3/21/12 – Two recently released studies have dealt Montana disappointing grades.

The first comes a report card put out by StateIntegrity.org, where Montana received the overall grade of a ‘D+’.

If you think that’s bad, the latter comes from the US Public Interest Research Group’s Follow The Money 2012: How the 50 States Rate in Providing Online Access to Government Spending Data where Montana received a whopping ‘F’.

Not quite something to brag about.

Click here to read StateIntegrity.org’s “Story Behind the Score” which cites the work MPI has been doing to help reverse these grades.

 

Creating a Free, Searchable Website of State Spending

MPI shares voters’ concerns about government transparency, and whether or not those we entrust with our tax dollars will respect the people’s constitutional right to know how their money is being spent. We’re helping lay the groundwork for the state to create a budget transparency website that would place all state and local revenue and expenditure information online in a fully searchable format.

Several states and even the federal government have already taken significant steps in this direction. In 2006, the federal government enacted a law that provides a road map for states on how to allow citizens to find out about government spending. The law was co-sponsored by Senators Tom Coburn (R-OK) and Barack Obama (D-IL) and was passed unanimously by Congress. The new law creates a free searchable website that allows citizens to track the recipients of all federal funds. In addition, eighteen states have passed legislation to create a search capability for their spending. They all have different levels of capabilities and information, but here are some good examples:

Kansas: www.kansas.gov/kanview/

Missouri: www.mapyourtaxes.mo.gov

Arizona: www.aztreasury.gov/distributions.html

Kentucky: www.sos.ky.gov

Nebraska: www.nebraskaspending.com

The state of Montana has refused to create a spending portal during the past two legislative sessions, so MPI has started the process on our own. We’ve created the site www.opengovmt.org, which has detailed district-by-district school revenue and spending data, as well state employee pay data.

Unfortunately, not only has the state refused to tell you where your money is being spent, but they’ve also put up roadblocks to us telling you. They’ve refused to tell us, for example, how much each state employee is paid. That’s pretty simple, and since they won’t provide that data we’re suing them for it.

The Center for Fiscal Accountability has created a rundown of current state transparency portals throughout the country. Last updated in January 2010, it clearly shows what’s possible and what should be done.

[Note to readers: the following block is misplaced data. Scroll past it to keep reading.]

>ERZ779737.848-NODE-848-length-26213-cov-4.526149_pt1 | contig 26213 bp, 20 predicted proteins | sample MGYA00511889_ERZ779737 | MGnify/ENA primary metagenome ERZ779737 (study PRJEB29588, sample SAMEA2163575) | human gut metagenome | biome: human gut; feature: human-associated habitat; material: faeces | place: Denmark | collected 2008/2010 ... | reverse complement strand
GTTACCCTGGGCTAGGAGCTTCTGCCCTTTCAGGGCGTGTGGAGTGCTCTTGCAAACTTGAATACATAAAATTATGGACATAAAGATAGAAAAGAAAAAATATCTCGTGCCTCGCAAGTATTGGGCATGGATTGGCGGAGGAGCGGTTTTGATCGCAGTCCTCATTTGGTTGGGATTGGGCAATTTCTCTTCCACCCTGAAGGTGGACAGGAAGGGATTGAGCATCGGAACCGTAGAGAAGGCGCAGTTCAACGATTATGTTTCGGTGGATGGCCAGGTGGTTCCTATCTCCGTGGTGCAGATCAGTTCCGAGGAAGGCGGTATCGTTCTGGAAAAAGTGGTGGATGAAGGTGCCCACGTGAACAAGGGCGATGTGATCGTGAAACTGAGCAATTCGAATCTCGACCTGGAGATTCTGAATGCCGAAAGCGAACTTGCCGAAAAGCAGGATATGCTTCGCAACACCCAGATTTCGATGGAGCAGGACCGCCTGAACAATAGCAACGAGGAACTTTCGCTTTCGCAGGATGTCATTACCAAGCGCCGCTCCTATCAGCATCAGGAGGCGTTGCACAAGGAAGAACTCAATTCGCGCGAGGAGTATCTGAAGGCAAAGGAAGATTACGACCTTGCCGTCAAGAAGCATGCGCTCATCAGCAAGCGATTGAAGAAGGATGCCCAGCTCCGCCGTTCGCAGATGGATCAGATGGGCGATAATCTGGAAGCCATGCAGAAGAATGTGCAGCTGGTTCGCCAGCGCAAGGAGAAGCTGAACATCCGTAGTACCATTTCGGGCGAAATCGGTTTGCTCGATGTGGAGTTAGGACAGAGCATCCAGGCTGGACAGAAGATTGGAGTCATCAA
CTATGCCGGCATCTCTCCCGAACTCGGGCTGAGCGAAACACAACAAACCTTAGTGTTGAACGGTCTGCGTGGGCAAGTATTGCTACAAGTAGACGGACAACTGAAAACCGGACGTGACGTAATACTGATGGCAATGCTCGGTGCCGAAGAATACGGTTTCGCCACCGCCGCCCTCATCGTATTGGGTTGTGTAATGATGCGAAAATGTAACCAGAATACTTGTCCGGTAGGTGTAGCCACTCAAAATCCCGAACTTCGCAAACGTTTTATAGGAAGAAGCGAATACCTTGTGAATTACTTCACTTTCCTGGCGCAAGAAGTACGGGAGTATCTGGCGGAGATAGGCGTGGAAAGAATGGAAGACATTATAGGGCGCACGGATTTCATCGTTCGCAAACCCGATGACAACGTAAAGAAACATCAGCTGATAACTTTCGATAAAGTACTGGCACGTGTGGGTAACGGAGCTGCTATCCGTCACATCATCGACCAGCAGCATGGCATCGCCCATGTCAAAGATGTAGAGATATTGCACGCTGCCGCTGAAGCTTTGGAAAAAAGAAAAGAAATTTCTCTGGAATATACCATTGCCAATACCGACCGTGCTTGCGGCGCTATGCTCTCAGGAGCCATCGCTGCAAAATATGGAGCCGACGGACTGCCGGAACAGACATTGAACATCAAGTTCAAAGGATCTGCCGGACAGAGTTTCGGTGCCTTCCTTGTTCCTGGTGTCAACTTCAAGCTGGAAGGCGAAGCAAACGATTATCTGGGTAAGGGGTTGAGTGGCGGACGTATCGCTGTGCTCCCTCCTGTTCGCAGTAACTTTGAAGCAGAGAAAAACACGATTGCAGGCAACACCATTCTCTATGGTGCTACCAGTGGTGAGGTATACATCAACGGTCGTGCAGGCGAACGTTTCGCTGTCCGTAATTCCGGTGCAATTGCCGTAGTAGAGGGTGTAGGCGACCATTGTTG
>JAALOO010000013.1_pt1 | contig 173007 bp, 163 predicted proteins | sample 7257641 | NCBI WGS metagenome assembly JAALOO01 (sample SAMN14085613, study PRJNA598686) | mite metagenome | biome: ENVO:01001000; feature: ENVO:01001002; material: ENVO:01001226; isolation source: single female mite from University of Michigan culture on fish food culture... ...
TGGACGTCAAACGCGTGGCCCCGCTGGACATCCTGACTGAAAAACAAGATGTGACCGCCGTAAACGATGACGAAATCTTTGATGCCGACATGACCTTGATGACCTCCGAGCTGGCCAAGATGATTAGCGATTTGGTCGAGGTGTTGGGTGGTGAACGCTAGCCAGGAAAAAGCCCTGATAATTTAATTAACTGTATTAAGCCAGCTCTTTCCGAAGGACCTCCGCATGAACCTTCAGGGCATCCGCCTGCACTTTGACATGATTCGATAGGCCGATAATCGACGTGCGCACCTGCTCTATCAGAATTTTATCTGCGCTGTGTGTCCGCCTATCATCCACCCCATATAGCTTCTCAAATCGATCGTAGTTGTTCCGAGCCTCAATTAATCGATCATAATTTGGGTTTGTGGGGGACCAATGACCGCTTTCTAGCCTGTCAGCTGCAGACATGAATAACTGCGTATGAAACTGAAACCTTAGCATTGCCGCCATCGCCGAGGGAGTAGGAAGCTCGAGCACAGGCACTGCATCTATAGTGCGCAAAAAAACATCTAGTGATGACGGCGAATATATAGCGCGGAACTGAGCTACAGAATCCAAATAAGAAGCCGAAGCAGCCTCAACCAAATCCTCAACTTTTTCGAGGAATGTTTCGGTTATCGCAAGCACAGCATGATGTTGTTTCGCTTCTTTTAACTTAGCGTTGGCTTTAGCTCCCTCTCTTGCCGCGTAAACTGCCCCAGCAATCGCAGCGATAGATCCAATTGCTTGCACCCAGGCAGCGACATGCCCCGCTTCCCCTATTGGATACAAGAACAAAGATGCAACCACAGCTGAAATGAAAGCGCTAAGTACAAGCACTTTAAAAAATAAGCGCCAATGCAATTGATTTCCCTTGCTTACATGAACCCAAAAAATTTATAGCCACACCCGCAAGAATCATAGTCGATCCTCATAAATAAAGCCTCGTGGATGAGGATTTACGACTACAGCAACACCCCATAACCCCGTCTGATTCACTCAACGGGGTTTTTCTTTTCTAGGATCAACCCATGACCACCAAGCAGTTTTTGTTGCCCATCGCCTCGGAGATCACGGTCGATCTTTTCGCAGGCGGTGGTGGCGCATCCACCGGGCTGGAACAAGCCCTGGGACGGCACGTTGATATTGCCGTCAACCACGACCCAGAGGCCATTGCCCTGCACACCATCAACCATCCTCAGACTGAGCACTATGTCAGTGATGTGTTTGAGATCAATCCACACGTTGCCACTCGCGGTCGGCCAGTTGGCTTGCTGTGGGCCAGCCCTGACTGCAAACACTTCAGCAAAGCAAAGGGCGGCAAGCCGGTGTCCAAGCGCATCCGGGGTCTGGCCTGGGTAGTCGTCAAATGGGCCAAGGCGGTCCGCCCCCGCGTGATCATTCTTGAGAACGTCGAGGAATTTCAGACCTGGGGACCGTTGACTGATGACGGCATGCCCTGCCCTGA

In addition to state transparency portals, cities, counties, and school boards are also making their finances more open and accountable to taxpayers. Here’s a partial list of local government sites:

Milwaukee County, WI: http://mcap.milwaukeecounty.org/MAP/Portal/

Douglas County Schools, CO: www.dcsdk12.org

Jefferson County Schools, CO: www.jeffcopublicschools.org/financial_transparency/reports.php

The majority of these states are getting this information to the taxpayers with little or no fiscal impact, i.e. this is a cheap and easy thing to do, and then been passed with overwhelming bipartisan support. Similar bipartisan proposals are long overdue here in Montana. Go to our BigSkySearch.info to see more great examples and answers to your questions (like how much does it cost?).

In addition to state-sponsored sites, several free market, accountable government organizations like MPI have put up web sites of their own that detail certain areas of state spending. A couple notable ones are:

North Dakota: www.sunshineonschools.org

New York: www.seethroughny.net

MPI has launched a school spending site of our own at www.SchoolsOpenMT.org. This site is the most user friendly and comprehensive source of district by district school revenue and spending information available. It’s nonjudgmental and easy to use, even allowing comparisons of up to five districts across a variety of categories.

Transparency isn’t expensive, either. A study by the Mercatus Center found that costs are almost always overestimated and generally low. We built www.SchoolsOpenMT.org for less than $20,000 and six months work. Imagine what the state could do if it wanted to.

 

For more information about state spending transparency take a look at our Policy Note:

Transparency Policy Note (PDF)

And, there’s a lot more at our transparency information site: BigSkySearch.info.

And finally, we’ll be evaluating bills that deal with transparency as they are introduced. The idea isn’t to tell people whether or not to vote for them. We want you to know what they say and whether they meet MPI’s goals for a more transparency and accountable government.